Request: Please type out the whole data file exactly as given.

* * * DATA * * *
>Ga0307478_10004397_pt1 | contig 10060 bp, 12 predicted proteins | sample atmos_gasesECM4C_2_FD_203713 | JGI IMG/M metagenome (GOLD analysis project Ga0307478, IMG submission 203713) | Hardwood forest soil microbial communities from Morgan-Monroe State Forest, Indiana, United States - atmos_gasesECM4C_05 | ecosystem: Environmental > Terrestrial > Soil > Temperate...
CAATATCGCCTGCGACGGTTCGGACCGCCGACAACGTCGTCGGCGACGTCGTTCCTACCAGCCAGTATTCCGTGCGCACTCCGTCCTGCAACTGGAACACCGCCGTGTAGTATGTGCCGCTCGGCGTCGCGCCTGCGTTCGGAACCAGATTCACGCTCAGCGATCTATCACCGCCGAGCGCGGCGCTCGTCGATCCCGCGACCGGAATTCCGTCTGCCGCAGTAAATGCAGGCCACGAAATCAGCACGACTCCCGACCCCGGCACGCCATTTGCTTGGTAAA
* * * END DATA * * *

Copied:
>Ga0307478_10004397_pt1 | contig 10060 bp, 12 predicted proteins | sample atmos_gasesECM4C_2_FD_203713 | JGI IMG/M metagenome (GOLD analysis project Ga0307478, IMG submission 203713) | Hardwood forest soil microbial communities from Morgan-Monroe State Forest, Indiana, United States - atmos_gasesECM4C_05 | ecosystem: Environmental > Terrestrial > Soil > Temperate...
CAATATCGCCTGCGACGGTTCGGACCGCCGACAACGTCGTCGGCGACGTCGTTCCTACCAGCCAGTATTCCGTGCGCACTCCGTCCTGCAACTGGAACACCGCCGTGTAGTATGTGCCGCTCGGCGTCGCGCCTGCGTTCGGAACCAGATTCACGCTCAGCGATCTATCACCGCCGAGCGCGGCGCTCGTCGATCCCGCGACCGGAATTCCGTCTGCCGCAGTAAATGCAGGCCACGAAATCAGCACGACTCCCGACCCCGGCACGCCATTTGCTTGGTAAA